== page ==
Start and Finish Your Creative Dream Project
by Thea Fiore-Bloom, PhD
Do you have a meaningful, creative dream project you resolved to launch this year that seems to have taken a swan dive into oblivion?
In order for this time to be different let’s get some expert help.
Eric Booth author of The Everyday Work of Art: Awakening the Extraordinary in Your Daily Life is going to give us the 9 most overlooked steps to bringing a creative dream to life.
9 Things We Need To Do To See Our Creative Dream Project Come True
1. Start Quietly
Booth believes experienced artists have learned to begin soul-centered projects quietly.
Consider not making big announcements about a plan till it’s well up and running.
Booth writes, “We each have our particular cast of pernicious characters that try to get parts in the drama of beginning.”
Dream projects can trigger the trip wires of self-doubt that have been laid down by our inner-critic-elves along the pathways of our brain.
Keeping your big plan on the down low in the beginning stages will allow you tiptoe through the trip wires, explosion-free.
Sometimes when I talk about a dream project to others too early, it uses up all the energy I need to actually begin the work.
2. Don’t Buy Anything!
“You don’t need to take a class or buy a speedy computer,” writes Booth.
“Learn small first, before you pressure the learning with new equipment. If you buy the ‘necessary tool’ too soon, you may spend creatively useful time with your new ‘toys’ and could suffocate the artistic yearning underneath.”
A notebook is usually all we need to begin.
3. Many Small Steps = Completed Creative Dream Project
Think of your project as a series of tiny, doable goals that will enrich your world.
Small yeses to your creativity make dream projects come alive and stay alive.
Small yeses keep things hopping. They ensure you keep generating ideas and stay eager to tend to the project.
“Worlds are made of many small yeses.”
— Eric Booth
4. If You Stumble Early, Lower the Hurdle
“Remember that success is not the excellence of any single painting or project; success means sustaining the practice over time,” writes Booth.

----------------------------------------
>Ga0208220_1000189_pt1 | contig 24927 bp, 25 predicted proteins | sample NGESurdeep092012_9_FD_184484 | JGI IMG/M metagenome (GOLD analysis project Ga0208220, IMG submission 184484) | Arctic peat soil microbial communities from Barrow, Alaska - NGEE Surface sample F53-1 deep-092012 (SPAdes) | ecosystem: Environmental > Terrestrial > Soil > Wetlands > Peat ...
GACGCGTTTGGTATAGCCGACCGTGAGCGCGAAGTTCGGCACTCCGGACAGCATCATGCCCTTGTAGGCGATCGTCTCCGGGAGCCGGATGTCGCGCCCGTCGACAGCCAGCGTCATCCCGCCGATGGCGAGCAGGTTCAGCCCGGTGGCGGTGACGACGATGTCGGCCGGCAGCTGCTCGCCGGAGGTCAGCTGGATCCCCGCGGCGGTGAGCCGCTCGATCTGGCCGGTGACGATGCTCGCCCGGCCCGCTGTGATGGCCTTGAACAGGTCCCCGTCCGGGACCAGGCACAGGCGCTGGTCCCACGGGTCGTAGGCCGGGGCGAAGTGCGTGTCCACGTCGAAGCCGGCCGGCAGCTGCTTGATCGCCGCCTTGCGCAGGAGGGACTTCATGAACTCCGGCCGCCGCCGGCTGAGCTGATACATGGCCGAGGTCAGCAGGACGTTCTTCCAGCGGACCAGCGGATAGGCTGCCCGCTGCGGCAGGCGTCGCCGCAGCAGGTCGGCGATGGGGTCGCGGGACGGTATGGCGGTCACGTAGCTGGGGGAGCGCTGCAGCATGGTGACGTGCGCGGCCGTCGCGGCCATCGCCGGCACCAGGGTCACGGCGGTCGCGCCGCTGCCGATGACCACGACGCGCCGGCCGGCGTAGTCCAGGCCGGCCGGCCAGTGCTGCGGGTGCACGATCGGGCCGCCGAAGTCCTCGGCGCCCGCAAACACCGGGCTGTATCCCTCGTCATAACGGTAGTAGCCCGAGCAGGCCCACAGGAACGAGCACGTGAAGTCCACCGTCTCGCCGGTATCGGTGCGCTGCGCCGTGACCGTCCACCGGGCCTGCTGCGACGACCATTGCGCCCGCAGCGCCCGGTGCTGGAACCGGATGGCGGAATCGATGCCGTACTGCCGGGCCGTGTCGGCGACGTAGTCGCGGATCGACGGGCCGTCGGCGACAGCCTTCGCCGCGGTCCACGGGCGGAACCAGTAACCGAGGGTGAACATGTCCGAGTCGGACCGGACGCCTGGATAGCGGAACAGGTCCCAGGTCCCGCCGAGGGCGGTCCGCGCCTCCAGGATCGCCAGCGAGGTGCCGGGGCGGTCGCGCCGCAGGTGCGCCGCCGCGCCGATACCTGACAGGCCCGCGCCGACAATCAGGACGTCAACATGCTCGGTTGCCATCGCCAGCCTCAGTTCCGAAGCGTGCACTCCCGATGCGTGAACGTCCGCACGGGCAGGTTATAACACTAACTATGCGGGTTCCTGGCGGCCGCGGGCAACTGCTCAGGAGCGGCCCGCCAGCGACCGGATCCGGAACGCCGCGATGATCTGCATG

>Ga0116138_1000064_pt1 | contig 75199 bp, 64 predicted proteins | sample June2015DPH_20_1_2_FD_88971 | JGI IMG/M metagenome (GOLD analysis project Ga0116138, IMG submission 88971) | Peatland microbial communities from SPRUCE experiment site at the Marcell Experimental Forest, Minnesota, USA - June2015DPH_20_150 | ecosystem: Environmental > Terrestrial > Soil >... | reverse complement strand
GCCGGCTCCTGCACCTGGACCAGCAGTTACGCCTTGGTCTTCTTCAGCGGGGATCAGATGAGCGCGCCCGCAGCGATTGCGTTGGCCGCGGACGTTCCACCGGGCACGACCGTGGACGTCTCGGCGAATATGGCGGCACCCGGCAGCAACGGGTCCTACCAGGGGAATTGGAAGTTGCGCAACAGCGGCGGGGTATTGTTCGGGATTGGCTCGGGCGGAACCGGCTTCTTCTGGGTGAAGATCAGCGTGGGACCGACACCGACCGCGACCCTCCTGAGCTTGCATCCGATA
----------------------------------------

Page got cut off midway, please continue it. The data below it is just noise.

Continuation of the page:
“Let’s say the world you yearn to create is a painting of your favorite tree, and you can’t get it to look good.
Pull back and sketch a single leaf for a while until it satisfies you, and then you’re ready to move on.”
“Unless your work gives you trouble, it’s no good.”— Pablo Picasso
Practice self-acceptance. It’s normal for things to feel bumpy and wrong after the initial euphoria wears off.
The question to ask ourselves is, can we keep going anyway?
5. We Need To Include Reflection in Our Dream Project
What is the most overlooked step to successfully bringing a soul-centered project to life?
Booth believes it’s consistent self-reflection.
I have dedicated wall calendars I have lying around to jot down a single reflection on a dream project every day for one month.
It usually keeps me returning to the work; especially if I allow myself to apply one absurd, sparkly art sticker from The Paper Source on that calendar each day I attend to the project.
Research says the more senses you bring in to the process of working on a goal, the better your chances of finishing it. Use stickers and white erase boards to bring more senses and colors in to play.
“[…]Notice the minuscule achievements and hiccups of satisfaction,” writes Booth.
Savor small victories.
Jot down questions.
Believe in the validity of them.
6. Make Your Creative Dream Project a Reality — Set Up a Habit
We already know the best thing we can do for ourselves to manifest our dream project is to set up a habit.
Begin with ten minutes a day of poetry, or writing or music but make then 10 wholehearted minutes.
“A small steady habit will prove more effective than larger, irregular chunks of action.” — Eric Booth
7. The Role of the Work of the Masters in Your Creative Dream Project
Booth thinks it’s helpful to regularly take in the work of masters and more minor players (whose creations relate to your dream project).
So go to those museums. But don’t compare yourself.
Release grandiose expectations and commit to validating yourself and your work as it is— right now.
“Your first nine hundred paintings are not destined for the Museum of Modern Art. Don’t depend on enthusiastic responses from others to keep you sustained.”— Eric Booth
8. Put Support in Place to Manifest Your Creative Dream
Keep things quiet to start but as you progress a bit it’s vital to put some supports in place to sustain your upward trajectory.
“Pick the right people to be your confidantes (preferably not too close, because proximity experts pressure.)
The ideal supporter is an interested, encouraging friend with a good sense of humor,” writes Booth.
“Our responses to the world are crucially moulded by the company we keep, for we temper our curiosity to fit in with the expectations of others.”— Alain de Botton
9. Play is Key To Giving Your Creative Dream Project Wings
“Don’t fall into the trap of being too serious about it all in the beginning. Don’t forget to have fun,” writes Booth.
The realms you create through play birth new worlds of wonder, for yourself and others.
“The chief enemy of creativity is ‘good’ sense.”
— Pablo Picasso
What has helped you start a creative dream project in the past?
What the biggest obstacle you face starting yours in the present?
Let other creatives learn from your experiences in the comments! 🙂
Thanks as always for reading.
“You are never to old to set another goal or dream a new dream.” — C.S. Lewis
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